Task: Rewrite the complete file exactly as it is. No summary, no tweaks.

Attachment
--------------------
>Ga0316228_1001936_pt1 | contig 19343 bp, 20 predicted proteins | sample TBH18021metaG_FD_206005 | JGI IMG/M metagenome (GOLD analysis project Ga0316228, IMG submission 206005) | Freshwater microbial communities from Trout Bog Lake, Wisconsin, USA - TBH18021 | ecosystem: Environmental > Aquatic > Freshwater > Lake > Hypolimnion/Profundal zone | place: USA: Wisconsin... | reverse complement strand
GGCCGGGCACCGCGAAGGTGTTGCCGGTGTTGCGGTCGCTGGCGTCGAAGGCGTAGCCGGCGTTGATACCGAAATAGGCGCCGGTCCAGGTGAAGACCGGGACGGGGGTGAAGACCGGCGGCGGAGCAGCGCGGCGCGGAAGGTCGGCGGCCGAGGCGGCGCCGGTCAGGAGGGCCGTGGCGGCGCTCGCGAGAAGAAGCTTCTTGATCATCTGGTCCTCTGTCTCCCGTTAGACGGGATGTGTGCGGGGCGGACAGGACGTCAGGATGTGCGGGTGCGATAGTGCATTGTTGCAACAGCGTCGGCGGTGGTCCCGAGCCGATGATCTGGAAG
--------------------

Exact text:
>Ga0316228_1001936_pt1 | contig 19343 bp, 20 predicted proteins | sample TBH18021metaG_FD_206005 | JGI IMG/M metagenome (GOLD analysis project Ga0316228, IMG submission 206005) | Freshwater microbial communities from Trout Bog Lake, Wisconsin, USA - TBH18021 | ecosystem: Environmental > Aquatic > Freshwater > Lake > Hypolimnion/Profundal zone | place: USA: Wisconsin... | reverse complement strand
GGCCGGGCACCGCGAAGGTGTTGCCGGTGTTGCGGTCGCTGGCGTCGAAGGCGTAGCCGGCGTTGATACCGAAATAGGCGCCGGTCCAGGTGAAGACCGGGACGGGGGTGAAGACCGGCGGCGGAGCAGCGCGGCGCGGAAGGTCGGCGGCCGAGGCGGCGCCGGTCAGGAGGGCCGTGGCGGCGCTCGCGAGAAGAAGCTTCTTGATCATCTGGTCCTCTGTCTCCCGTTAGACGGGATGTGTGCGGGGCGGACAGGACGTCAGGATGTGCGGGTGCGATAGTGCATTGTTGCAACAGCGTCGGCGGTGGTCCCGAGCCGATGATCTGGAAG